Collagen supplements: do they work?

The scoop on Collagen Supplements

by Kate Dee, MD

Collagen supplements: do they work? Collagen supplements have become very popular. Many are marketed to help give you “glowing skin.” They also claim to help your bones, joints, muscles and heart. I am asked frequently whether taking collagen supplements will help with anti-aging. The answer is, maybe a little bit but maybe not. Here’s the scoop.

Collagen supplements available in the US are derived from either cows (bovine collagen) or fish (marine collagen). Collagen is a protein found in the skin and cartilage. When you eat any protein from any source, it is broken down into individual amino acids and small chains of amino acids called peptides and then absorbed by the gastrointestinal tract. These amino acids and peptides then circulate in the blood and become available for your body to make proteins. Much of your body is made of various proteins. Many hormones are proteins. Muscle is made out of protein. And of course, collagen is a protein.

What your body cannot do is absorb whole collagen and stick it into your skin or joints. It just doesn’t work that way. So, if you eat more collagen, your body will have the supply of amino acids it needs to make collagen and other proteins. But any complete source of amino acids will provide this (meat, fish, poultry anyone?). If you don’t eat enough protein, it won’t be able to make more proteins. In fact, some vegans do not consume enough of certain amino acids that are lacking in plants such as lysine if they do not have enough variety of protein sources in their diets.

Several studies have been done which suggest that taking collagen supplements may decrease joint pain in athletes and may increase skin hydration and improve wrinkles. But these studies are small and subjective and do not compare consumption of collagen to any other source of protein. It remains unclear whether there is any definitive advantage of collagen supplements.

Interestingly, the body needs Vitamin C in order to make collagen. Assuming you have a good protein intake, taking a Vitamin C supplement is probably more likely to result in more collagen in your skin than consuming collagen itself.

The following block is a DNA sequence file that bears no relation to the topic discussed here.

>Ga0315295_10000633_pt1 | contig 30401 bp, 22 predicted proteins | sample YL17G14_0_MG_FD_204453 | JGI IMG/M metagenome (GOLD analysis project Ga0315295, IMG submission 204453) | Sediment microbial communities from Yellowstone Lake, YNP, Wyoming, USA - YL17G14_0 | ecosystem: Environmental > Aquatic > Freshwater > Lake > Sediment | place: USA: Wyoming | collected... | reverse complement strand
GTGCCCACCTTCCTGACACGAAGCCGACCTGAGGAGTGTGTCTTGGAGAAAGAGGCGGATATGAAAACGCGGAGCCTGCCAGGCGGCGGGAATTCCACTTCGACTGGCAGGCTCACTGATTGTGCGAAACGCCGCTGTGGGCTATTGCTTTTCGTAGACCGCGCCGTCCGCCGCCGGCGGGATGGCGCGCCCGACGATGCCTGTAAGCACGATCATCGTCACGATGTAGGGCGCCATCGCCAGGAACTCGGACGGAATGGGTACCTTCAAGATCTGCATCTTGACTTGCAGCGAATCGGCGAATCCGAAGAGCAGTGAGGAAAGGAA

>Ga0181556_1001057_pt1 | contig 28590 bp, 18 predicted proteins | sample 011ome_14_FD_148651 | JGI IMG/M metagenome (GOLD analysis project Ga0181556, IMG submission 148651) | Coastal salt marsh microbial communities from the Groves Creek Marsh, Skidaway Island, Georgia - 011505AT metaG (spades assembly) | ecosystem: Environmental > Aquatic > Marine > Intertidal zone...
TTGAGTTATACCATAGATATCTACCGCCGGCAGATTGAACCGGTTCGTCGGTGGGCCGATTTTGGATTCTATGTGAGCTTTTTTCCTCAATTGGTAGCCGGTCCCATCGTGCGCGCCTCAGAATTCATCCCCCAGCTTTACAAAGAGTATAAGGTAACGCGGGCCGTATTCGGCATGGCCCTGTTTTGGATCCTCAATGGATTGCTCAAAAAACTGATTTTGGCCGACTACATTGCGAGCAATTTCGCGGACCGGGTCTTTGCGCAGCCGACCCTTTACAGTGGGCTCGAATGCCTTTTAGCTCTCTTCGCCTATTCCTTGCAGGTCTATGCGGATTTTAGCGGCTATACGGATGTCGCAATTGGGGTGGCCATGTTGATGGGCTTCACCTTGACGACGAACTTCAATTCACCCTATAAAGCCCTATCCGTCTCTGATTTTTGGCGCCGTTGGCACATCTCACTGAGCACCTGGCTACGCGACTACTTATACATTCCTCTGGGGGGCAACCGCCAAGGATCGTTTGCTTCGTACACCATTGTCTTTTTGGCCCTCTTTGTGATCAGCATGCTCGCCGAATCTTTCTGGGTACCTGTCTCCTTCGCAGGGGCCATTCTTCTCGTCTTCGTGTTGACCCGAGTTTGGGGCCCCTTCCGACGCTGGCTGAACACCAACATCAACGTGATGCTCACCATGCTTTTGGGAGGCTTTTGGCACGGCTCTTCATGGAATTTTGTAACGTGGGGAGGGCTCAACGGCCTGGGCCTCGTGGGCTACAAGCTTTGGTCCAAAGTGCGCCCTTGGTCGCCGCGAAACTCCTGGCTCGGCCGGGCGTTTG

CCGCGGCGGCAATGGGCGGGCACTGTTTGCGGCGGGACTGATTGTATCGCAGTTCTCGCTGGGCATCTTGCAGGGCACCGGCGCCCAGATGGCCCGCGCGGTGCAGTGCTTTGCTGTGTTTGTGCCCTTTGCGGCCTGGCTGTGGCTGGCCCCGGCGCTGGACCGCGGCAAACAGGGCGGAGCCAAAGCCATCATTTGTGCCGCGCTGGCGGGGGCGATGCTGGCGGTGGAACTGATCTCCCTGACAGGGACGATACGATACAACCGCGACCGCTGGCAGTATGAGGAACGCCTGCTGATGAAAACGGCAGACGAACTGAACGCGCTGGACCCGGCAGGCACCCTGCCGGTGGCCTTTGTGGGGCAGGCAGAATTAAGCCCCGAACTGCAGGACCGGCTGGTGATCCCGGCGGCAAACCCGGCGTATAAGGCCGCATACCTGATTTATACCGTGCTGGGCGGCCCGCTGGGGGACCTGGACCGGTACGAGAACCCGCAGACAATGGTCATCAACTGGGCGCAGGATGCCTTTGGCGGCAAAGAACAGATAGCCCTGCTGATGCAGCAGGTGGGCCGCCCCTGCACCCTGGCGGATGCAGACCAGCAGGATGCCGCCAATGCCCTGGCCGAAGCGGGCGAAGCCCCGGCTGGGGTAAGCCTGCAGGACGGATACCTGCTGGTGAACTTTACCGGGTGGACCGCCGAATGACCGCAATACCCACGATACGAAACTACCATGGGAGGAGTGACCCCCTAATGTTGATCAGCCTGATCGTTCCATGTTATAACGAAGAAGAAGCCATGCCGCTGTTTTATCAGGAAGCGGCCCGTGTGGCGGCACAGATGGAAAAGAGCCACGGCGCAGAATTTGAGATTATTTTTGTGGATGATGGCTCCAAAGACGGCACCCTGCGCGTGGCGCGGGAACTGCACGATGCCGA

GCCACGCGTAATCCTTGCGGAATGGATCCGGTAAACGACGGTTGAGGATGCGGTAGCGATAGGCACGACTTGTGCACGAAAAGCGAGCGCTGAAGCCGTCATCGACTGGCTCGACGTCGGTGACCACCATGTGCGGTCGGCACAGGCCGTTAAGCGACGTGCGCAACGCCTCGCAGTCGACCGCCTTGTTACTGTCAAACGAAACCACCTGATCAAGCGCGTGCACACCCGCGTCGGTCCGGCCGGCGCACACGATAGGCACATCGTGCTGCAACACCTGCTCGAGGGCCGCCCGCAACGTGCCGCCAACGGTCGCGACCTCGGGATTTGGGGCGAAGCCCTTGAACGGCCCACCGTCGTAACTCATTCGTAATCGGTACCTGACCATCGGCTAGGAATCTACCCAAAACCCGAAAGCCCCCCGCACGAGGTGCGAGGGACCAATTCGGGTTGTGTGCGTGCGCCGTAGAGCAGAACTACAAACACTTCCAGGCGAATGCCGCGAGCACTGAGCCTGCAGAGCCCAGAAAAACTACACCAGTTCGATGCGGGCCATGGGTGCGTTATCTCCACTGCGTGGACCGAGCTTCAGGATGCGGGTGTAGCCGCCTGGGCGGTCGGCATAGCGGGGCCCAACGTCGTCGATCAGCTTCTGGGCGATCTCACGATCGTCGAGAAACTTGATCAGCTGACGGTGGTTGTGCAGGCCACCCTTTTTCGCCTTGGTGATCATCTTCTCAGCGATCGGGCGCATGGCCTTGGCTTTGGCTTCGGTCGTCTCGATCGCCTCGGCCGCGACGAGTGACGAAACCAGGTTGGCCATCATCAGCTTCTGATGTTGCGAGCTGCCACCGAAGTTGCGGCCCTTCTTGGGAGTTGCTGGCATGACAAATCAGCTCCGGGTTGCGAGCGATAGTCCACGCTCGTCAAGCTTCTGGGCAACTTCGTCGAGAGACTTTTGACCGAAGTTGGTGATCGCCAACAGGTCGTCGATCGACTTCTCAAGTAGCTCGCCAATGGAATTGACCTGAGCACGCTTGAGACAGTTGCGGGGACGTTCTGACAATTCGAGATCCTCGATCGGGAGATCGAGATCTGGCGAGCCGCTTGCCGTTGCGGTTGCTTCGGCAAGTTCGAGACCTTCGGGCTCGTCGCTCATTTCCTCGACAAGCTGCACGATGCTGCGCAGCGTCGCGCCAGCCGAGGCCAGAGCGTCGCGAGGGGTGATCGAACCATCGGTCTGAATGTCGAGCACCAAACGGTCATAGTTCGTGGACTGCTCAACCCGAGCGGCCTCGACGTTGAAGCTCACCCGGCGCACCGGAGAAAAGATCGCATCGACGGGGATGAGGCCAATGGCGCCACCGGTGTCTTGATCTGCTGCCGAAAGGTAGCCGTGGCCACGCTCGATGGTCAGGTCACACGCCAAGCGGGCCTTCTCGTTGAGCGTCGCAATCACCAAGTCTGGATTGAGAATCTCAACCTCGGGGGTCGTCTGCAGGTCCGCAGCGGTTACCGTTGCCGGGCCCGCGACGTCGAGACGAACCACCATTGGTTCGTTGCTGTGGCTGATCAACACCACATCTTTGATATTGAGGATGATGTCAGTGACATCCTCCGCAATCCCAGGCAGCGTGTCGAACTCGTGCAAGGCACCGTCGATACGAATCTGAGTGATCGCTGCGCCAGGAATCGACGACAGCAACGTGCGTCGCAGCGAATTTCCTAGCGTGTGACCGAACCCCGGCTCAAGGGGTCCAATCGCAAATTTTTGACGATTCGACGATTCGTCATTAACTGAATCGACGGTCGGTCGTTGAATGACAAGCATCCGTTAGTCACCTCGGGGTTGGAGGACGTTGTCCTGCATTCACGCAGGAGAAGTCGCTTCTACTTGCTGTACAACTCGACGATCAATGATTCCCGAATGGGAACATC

One thing that is truly great about collagen powder as a supplement is that it is flavorless. Most protein powders have some kind of taste, which can alter the flavor of your smoothie or coffee. Collagen is a nice option that adds protein to your food without the added taste alteration. It is a pricey one, though!

The Bottom Line

In conclusion, if you really want to make sure your diet supports skin and joint health, make sure you get enough protein and Vitamin C. And don’t forget your sun block! 

References

Clark KL, Sebastianelli W, Flechsenhar KR, et al. 24-Week study on the use of collagen hydrolysate as a dietary supplement in athletes with activity-related joint pain. Curr Med Res Opin. 2008;24(5). doi:10.1185/030079908x291967.

Kim DU, Chung HC, Choi J, Sakai Y, Lee BY. Oral Intake of Low-Molecular-Weight Collagen Peptide Improves Hydration, Elasticity, and Wrinkling in Human Skin: A Randomized, Double-Blind, Placebo-Controlled Study. Nutrients. 2018;10(7). doi:10.3390/nu10070826.

Rogerson, D Vegan diets: practical advice for athletes and exercisers J Int Soc Sports Nutr. 2017; 14: 36.

Published online 2017 Sep 13. doi: 10.1186/s12970-017-0192-9

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